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Disappearance of contralateral dominant neural activity of auditory cortex after single-sided deafness in adult rats
- Disappearance of contralateral dominant neural activity of auditory cortex after single-sided deafness in adult rats
- Lee M.Y.; Kim D.H.; Park S.-K.; Jun S.B.; Lee Y.; Choi J.-J.; Yoo H.J.; Raphael Y.; Oh S.-H.
- Ewha Authors
- SCOPUS Author ID
- Issue Date
- Journal Title
- Neuroscience Letters
- vol. 657, pp. 171 - 178
- Auditory cortex; Contralateral dominance; Functional reorganization; Single-sided deafness
- Elsevier Ireland Ltd
- SCI; SCIE; SCOPUS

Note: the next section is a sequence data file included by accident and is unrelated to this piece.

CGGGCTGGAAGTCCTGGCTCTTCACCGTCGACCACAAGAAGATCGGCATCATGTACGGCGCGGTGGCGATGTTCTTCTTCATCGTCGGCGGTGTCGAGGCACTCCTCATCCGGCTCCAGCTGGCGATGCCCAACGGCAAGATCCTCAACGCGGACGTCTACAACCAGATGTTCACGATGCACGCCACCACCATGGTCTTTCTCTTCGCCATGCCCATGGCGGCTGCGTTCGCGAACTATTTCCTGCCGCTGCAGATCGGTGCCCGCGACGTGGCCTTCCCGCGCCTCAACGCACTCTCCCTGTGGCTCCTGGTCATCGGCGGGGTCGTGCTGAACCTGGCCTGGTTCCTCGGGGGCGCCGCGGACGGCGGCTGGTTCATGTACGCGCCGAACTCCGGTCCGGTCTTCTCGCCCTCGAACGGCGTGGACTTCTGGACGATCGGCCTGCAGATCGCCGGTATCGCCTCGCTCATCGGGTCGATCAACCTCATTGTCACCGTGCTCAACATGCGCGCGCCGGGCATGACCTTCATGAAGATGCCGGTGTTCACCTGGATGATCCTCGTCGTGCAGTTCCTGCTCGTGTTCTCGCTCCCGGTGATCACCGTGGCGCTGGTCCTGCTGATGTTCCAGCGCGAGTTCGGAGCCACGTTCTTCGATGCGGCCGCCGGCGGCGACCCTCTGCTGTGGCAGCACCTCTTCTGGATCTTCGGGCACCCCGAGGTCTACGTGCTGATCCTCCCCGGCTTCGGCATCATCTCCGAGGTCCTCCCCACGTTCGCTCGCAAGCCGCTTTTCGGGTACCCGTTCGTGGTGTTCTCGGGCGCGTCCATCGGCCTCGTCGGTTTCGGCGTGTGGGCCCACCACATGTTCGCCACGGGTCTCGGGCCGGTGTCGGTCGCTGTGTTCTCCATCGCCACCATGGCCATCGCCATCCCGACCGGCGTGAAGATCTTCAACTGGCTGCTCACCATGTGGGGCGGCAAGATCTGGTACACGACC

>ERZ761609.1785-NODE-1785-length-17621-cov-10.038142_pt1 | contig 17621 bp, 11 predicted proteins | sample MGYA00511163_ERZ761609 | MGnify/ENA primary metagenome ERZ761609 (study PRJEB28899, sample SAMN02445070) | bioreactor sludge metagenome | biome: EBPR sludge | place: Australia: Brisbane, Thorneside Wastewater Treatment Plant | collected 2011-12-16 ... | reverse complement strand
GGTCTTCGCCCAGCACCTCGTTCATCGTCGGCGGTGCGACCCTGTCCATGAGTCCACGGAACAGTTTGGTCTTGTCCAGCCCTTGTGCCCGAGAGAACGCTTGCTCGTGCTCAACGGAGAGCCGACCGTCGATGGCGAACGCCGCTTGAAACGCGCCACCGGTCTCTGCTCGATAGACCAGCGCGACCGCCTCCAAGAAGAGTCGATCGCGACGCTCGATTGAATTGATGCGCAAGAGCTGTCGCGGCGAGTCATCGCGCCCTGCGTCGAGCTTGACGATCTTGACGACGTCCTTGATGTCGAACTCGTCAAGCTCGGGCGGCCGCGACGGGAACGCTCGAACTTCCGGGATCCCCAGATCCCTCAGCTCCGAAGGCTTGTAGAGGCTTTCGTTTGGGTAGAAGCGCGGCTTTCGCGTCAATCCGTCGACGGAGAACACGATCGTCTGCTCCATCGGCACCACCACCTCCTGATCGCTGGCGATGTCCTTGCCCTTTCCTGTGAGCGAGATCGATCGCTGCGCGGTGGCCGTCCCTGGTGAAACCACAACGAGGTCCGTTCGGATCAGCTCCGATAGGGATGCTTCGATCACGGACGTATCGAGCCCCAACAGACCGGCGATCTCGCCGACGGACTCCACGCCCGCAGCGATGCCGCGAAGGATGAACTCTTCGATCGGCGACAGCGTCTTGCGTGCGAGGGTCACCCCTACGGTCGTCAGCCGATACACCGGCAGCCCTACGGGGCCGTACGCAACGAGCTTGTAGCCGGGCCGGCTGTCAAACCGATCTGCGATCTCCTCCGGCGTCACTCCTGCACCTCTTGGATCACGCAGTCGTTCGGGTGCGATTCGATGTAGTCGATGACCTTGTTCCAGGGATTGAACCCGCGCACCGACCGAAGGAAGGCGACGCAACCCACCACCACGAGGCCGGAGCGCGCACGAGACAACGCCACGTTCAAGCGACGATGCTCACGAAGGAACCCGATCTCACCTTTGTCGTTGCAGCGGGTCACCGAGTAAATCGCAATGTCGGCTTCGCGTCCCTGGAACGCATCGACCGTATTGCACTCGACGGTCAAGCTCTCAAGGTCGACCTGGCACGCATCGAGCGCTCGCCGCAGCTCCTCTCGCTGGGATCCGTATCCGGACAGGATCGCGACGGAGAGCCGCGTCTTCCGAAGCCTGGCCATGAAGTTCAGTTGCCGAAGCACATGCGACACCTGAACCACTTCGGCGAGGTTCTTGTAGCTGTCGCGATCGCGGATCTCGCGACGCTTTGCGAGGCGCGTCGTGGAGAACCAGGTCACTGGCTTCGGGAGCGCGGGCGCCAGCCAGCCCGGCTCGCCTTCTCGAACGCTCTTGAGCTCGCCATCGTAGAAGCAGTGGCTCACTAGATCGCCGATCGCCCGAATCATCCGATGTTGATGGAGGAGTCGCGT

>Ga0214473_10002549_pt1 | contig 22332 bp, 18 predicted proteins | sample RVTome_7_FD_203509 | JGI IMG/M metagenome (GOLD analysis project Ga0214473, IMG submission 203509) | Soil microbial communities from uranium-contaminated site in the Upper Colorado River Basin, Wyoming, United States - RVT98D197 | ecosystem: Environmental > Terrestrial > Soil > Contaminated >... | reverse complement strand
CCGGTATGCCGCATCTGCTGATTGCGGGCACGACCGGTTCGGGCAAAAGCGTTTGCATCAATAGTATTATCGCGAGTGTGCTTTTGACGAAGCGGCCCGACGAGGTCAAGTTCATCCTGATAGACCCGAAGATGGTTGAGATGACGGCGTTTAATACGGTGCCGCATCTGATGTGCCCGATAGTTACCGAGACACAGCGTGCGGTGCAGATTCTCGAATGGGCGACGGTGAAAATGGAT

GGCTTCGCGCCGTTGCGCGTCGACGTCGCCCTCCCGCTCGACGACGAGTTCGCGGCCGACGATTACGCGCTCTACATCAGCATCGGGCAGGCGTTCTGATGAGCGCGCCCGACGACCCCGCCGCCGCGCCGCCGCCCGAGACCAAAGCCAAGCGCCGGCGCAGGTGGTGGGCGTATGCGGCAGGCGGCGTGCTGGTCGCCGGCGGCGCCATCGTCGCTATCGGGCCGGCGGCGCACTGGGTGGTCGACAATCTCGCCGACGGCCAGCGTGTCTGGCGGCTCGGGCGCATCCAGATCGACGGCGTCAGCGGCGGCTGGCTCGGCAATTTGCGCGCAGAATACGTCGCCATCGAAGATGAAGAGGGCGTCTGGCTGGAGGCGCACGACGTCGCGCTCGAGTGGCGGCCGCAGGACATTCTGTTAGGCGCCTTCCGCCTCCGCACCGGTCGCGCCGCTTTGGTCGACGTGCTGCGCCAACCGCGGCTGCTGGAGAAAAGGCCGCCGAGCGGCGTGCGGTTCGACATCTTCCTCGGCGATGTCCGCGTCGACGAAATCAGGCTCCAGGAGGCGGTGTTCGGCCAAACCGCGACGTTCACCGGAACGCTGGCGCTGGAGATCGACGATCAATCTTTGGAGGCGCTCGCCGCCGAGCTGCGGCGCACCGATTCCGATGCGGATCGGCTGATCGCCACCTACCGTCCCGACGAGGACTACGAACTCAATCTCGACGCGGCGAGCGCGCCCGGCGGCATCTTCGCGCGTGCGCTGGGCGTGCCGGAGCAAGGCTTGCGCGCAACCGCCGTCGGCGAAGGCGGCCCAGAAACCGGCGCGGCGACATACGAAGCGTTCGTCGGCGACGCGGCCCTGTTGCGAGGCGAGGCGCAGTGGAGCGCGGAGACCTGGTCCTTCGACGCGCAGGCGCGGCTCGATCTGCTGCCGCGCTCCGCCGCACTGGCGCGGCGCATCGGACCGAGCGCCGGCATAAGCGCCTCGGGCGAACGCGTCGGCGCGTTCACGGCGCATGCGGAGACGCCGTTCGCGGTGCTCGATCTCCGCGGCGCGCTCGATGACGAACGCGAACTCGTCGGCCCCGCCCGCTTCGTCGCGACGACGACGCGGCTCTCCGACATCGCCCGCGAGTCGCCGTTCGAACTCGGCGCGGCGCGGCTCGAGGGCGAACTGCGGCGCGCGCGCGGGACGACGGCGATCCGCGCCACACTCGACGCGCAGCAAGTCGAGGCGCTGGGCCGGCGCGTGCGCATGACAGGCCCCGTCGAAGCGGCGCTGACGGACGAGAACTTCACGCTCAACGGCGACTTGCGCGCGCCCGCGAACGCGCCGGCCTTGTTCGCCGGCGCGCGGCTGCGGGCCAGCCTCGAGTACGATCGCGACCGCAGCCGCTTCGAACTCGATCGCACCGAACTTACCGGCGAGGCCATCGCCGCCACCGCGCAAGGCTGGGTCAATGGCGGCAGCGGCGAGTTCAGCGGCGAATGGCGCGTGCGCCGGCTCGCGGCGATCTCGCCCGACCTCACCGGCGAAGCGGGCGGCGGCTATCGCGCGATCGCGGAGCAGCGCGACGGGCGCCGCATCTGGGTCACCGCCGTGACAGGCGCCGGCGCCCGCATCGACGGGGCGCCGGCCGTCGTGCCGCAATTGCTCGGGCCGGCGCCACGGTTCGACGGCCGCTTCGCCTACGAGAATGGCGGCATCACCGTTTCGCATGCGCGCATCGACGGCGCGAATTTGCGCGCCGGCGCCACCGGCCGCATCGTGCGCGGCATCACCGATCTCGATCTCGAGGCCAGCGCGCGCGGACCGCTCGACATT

- Hearing loss in mature ears can cause functional reorganization of the auditory cortex. The functional reorganization is speculated to negatively affect the outcome of hearing rehabilitation. Therefore, once hearing loss occurs, it is important to provide auditory input before extensive reorganization in the auditory pathways. We investigated the neural plasticity in auditory cortex after single-sided deafness (SSD) in an adult rat model. The animals were divided into two groups: a normal hearing (NH) and the SSD group. The neural recordings of the SSD group were conducted at different time points (2, 4, 6 and 8 weeks) after cochlear ablation. The multi-unit activity was discriminated on the sum of spikes, peak amplitude, onset latency, peak latency, and responsive area based on the peak amplitude. The auditory cortical reorganization was observed after SSD. The contralateral dominance of peak amplitude and latency that normally occur in NH group were not present in the SSD group, replaced by higher amplitude and faster response in ipsilateral cortex. According to serial recordings at different time points after SSD, different phases in the response of the auditory cortex were speculated. Compared with normal hearing, alteration of contralateral dominance was observed because of the functional reorganization of the auditory cortex after SSD. © 2017 Elsevier B.V.
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